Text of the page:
I've never met a "real' ex-atheist. No doubt your first thought (if you're theist) is that I'm in denial. But no, I am pretty certain that I'm not, and I'll tell you why with a few more memorable examples.
To be clear I am not saying it's impossible
for an atheist to change. I'm saying that I've never seen it happen, and
further, a lot of people who think they were once atheist were not.
Many more simply don't understand what "atheist' means. They think if they didn't attend church for a while or think about religion, they were atheist. Or, if they went through a bad spell, (did "bad things' like stealing, etc) they were atheist during that time - if they got 'angry' with god for not giving them what they wanted, they were atheist during that time. No, they were not. They were angry or lapsed or carefree theists. Upon deeper conversation, though, it always comes to the point that they never thought that no god exists, they just weren't actively worshipping one (or more). And consider - how is it possible to be angry with something you don't think exists?
Another sad example is of a man who was a real atheist all his life, to the chagrin of his Christian family. He then had a series of massive strokes and heart attacks, was reduced to someone who grabbed at any nearby woman's breasts or genitals, repeated himself into absurdity, and was otherwise severely mentally incapacitated. He neither claimed to be an ex-atheist nor to believe, he simply liked to sit in his wheelchair and watch endless western movies and preachers on tv, so his family insisted he'd obviously returned to the fold even though they understood that he was incompetent on all other counts, on that one, they were certain he'd been saved. Sigh. (In this case, those claiming "ex' atheist were family, not the person himself.)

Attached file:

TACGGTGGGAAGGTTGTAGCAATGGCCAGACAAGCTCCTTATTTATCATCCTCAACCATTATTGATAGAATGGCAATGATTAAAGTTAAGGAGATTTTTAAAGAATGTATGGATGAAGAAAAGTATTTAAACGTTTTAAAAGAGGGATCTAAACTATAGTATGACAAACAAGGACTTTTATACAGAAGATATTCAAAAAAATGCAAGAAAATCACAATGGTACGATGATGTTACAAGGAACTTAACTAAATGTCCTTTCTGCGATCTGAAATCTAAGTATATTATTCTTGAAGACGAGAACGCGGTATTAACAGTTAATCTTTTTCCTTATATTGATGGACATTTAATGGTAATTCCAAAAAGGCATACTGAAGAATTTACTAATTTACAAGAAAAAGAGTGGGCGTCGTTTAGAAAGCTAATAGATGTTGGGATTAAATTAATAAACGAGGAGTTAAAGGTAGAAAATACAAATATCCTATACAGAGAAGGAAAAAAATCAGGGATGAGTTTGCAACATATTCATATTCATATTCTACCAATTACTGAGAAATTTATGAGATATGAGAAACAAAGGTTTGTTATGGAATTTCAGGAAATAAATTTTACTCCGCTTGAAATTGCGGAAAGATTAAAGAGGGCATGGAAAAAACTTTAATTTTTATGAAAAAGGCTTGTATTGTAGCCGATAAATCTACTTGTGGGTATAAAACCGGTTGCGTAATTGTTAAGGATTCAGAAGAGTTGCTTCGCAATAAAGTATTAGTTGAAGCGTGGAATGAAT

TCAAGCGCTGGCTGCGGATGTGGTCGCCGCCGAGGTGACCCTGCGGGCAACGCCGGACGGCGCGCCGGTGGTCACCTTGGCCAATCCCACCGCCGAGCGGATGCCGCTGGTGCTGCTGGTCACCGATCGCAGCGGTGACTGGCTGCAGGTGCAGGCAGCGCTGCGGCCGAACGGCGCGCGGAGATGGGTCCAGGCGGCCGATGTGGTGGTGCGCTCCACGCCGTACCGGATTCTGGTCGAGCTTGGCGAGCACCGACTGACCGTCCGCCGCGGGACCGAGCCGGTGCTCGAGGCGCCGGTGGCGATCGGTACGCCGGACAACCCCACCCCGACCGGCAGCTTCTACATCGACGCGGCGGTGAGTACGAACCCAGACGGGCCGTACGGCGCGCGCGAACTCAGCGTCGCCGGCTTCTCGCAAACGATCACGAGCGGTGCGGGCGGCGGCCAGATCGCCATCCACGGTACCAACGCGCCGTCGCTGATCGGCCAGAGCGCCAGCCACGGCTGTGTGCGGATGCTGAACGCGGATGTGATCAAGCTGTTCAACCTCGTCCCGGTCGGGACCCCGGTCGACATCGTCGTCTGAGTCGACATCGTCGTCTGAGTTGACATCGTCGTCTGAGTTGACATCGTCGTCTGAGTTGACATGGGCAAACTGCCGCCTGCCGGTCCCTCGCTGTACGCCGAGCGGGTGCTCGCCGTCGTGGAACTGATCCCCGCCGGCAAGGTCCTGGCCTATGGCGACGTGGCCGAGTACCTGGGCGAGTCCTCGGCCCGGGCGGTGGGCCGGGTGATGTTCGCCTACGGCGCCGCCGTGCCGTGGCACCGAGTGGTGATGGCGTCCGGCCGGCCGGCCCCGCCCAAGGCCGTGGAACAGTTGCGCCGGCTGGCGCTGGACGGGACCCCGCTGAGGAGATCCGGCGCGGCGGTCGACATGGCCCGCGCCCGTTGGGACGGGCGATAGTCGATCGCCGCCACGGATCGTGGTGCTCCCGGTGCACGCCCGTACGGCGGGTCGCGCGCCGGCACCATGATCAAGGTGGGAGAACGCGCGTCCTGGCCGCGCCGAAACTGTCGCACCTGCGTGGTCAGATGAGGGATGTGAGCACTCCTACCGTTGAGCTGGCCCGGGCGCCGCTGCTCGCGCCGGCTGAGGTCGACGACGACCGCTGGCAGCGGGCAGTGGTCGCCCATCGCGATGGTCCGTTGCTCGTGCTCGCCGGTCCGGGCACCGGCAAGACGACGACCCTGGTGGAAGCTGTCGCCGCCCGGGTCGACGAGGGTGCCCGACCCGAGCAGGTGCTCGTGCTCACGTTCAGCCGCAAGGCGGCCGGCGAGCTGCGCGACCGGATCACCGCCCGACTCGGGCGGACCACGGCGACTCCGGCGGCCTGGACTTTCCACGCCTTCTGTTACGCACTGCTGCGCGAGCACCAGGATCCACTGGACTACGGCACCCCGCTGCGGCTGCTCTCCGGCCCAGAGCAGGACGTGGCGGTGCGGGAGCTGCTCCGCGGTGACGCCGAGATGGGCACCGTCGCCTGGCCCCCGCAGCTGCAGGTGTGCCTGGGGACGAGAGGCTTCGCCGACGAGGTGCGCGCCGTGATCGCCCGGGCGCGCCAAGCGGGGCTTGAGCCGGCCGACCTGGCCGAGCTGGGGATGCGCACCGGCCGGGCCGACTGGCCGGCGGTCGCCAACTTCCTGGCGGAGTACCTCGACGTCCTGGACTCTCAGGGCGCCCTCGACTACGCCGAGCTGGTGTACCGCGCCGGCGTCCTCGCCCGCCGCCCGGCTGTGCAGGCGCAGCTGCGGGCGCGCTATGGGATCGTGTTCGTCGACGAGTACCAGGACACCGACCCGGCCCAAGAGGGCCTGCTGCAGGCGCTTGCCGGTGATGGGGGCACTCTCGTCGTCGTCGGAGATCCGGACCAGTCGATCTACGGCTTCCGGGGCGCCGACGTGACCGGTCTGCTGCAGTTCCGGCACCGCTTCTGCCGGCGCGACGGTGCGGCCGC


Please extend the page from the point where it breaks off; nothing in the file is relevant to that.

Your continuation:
Finally, a university PhD professor who claimed he was a "Christian-Atheist'. On the surface, it appeared he didn't believe in gods but chose to embrace the more positive tenets of Christianity - a best of both worlds situation, thus, he coined his christian-atheist persona. I got to know him pretty well. It turned out to be pure baloney a way to sexually conquer his young female students by making himself 'fascinating'. (Oh ethics!) Hereally didn't want to believe, because the intellectual side of him told him it was nonsense, but he couldn't stop believing; likewise, he claimed his morality was Christian - seducing one's students isn't Christian, and it's not atheist, either. It's immoral and unethical, plain and simple. He was embarassed by his belief, so he claimed he was part-atheist and partied on. What an inelegant creature.
Now, am I saying it is impossible for a "fully realized atheist' (thanks to Rick Wingrove for FRA), to have an epiphany and return to belief in a god? Nothing is impossible when one abandons reason for "faith'. I find it hard to buy, but I cannot say I know it's not possible. People do strange things. Even atheists.
But, in every case I've
encountered (in 13 yrs as sysop on Compuserve's Religion forum I
discussed this daily with thousands of folks interested in debating the
question of gods for and against), I can honestly say that I have
never met a real atheist (FRA) who abandoned his or her atheism to
return to a religion. I imagine they must exist, somewhere over the
There are many very sincere questioners. Some folks are quite torn up about it, so unsure are they that it becomes a source of extreme anxiety for them. Many were terrified of atheism thinking that if they admitted they didn't believe, even admitted they doubted, they'd suddenly turn into serial killers. They hadn't figured out that ethics and morality are already here" and if there was no god, then clearly you didn't need one to tell you how to behave. When one stops believing, one realizes that instead of an emptiness, a feeling of something missing, they discover a fantastic sense of calm, like stepping out of a stuffy bar into a beautiful spring day. It feels like the cage is gone, the blinders are gone. Instead, though, we find that people don't like atheism. It scares them, because it challenges what they have been told is their core reason for being. So, they heap all sorts of negative traits onto atheism.
It's important to challenge this perspective, to change the way atheists are viewed. Most atheists, just like most theists, are good people. We need to make sure the world knows that.